MNI: Cook Says Prudent For Fed To Move In Smaller Steps
Fed Governor Lisa Cook says there is good news emerging on services prices.
Federal Reserve Governor Lisa Cook said Wednesday it would be prudent for the central bank to start moving in smaller steps, given the monetary tightening already in the pipeline and that policy works with long lags.
While "inflation remains much too high" and the Fed must continue to focus on bringing inflation back down to the 2% target, Cook says: "We have begun to see some improvement in the inflation data."
"How far we go, and how long we keep rates restrictive, will depend on observed progress in bringing down inflation," she said.
Core goods inflation has finally begun to slow "significantly," helped by improvement in global supply chains, she said, while services inflation remains high. "Nonetheless, some good news is emerging on this front. Rent increases on new leases have slowed in recent months," she said.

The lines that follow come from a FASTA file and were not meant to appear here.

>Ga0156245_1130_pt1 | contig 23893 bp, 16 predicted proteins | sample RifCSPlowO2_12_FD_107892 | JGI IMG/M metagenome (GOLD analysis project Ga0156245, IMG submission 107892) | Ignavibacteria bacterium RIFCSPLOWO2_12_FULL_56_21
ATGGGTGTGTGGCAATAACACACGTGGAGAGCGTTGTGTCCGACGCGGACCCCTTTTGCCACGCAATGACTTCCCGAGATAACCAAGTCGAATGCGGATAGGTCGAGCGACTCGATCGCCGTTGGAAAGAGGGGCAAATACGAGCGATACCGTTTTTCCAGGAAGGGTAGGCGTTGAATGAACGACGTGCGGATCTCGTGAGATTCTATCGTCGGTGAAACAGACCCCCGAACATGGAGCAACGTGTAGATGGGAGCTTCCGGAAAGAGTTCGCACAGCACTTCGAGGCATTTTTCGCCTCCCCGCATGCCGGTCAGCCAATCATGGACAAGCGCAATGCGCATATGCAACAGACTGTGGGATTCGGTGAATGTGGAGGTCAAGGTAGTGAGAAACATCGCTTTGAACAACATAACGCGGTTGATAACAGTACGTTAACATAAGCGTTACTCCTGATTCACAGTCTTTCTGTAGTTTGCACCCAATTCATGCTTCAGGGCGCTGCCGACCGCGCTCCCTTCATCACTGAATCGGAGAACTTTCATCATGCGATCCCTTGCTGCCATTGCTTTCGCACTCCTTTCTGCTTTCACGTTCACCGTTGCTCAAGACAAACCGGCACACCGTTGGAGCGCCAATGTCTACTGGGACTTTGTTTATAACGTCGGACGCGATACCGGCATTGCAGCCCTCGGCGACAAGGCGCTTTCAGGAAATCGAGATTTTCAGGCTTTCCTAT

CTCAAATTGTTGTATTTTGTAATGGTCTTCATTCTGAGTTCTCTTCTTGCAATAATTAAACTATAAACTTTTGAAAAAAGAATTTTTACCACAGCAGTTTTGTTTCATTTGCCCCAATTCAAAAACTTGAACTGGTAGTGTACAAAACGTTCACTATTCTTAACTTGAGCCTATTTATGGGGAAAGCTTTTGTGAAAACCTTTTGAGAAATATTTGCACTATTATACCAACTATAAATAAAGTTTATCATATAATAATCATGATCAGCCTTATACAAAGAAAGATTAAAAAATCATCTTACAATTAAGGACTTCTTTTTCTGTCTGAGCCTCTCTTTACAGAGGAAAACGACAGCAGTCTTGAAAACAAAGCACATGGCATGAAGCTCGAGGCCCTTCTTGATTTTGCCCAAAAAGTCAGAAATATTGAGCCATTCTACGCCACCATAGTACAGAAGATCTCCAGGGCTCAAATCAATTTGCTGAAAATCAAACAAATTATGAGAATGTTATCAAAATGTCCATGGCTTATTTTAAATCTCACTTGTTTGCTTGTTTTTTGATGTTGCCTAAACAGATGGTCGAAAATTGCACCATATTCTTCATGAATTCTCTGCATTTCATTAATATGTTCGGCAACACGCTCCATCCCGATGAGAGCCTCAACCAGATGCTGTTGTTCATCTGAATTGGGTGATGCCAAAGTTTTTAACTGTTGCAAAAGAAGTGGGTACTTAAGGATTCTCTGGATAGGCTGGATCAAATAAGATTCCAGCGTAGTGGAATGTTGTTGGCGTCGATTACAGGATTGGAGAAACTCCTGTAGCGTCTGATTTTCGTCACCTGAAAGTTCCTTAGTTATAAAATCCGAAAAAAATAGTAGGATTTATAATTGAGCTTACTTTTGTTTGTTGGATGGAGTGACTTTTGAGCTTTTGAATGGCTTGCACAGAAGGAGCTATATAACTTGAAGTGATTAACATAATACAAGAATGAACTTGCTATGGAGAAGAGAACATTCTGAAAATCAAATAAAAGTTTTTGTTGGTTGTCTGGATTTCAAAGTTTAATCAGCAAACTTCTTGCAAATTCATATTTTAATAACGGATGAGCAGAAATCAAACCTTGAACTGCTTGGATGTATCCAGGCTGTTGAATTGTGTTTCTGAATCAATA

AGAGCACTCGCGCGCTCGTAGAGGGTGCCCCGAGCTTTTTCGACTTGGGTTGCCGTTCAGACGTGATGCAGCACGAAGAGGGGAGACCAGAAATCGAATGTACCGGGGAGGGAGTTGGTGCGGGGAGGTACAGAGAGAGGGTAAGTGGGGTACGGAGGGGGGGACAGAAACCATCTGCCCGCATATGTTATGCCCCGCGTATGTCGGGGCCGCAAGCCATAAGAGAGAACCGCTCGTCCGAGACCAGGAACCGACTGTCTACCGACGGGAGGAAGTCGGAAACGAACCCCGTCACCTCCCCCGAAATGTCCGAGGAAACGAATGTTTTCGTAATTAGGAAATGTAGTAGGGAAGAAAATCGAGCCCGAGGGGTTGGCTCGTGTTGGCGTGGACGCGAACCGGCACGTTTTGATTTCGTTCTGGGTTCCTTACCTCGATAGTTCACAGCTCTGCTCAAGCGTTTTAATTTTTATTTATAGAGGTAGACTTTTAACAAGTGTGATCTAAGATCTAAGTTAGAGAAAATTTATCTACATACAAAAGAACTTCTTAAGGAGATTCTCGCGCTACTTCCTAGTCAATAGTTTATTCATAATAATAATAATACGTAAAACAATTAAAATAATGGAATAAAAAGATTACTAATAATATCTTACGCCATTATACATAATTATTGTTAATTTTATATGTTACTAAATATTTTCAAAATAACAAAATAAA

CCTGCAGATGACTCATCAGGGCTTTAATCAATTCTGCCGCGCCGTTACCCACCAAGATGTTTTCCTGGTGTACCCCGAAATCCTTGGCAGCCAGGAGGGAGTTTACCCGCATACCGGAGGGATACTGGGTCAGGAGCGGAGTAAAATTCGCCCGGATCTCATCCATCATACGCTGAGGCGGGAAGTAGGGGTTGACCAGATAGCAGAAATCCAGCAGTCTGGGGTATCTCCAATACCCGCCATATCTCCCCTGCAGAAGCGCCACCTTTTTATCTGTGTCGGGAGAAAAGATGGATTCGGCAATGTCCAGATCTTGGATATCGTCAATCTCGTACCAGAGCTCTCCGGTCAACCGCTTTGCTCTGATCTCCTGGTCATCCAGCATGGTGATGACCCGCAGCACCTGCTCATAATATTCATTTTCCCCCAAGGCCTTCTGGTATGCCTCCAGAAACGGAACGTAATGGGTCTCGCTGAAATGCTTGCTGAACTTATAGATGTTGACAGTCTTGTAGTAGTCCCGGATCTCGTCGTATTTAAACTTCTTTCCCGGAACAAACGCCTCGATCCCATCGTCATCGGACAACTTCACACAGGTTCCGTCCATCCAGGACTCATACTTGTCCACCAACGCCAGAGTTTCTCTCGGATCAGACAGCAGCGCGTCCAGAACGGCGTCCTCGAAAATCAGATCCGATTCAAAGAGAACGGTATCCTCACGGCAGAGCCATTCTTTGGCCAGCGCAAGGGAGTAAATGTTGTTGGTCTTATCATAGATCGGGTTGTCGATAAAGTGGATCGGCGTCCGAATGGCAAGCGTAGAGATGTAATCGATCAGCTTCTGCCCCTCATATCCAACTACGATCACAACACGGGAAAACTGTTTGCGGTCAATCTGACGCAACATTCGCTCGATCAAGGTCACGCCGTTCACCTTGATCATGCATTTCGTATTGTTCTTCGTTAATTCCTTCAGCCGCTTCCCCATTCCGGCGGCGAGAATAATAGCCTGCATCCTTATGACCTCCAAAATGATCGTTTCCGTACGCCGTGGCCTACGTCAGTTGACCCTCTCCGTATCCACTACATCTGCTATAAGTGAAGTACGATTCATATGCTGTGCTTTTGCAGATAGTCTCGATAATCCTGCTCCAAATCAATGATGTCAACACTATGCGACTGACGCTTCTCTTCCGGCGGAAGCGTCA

"Still, these positive developments are likely to feed into measured consumer prices only gradually." (See: MNI INTERVIEW:US Inflation Likely At Turning Point-SF Fed Econ)
Since March, the FOMC has raised its policy rate nearly 4 percentage points. "That tightening is clearly slowing demand in sectors that are interest sensitive, especially housing, with residential investment contracting sharply," she said in prepared remarks for a speech at the Detroit Economic Club focusing on U.S. productivity.
Consumer spending has remained resilient, supported by labor income growth and still elevated savings, she said, also pointing to labor market tightness as a reason to continue hiking rates.
"Labor compensation is a key factor for non-housing services prices, and growth in labor costs remains well above pre-pandemic rates," she said. While there has been some moderation recently, "wage growth remains above what would be consistent with 2 percent inflation, given prevailing trends in productivity growth."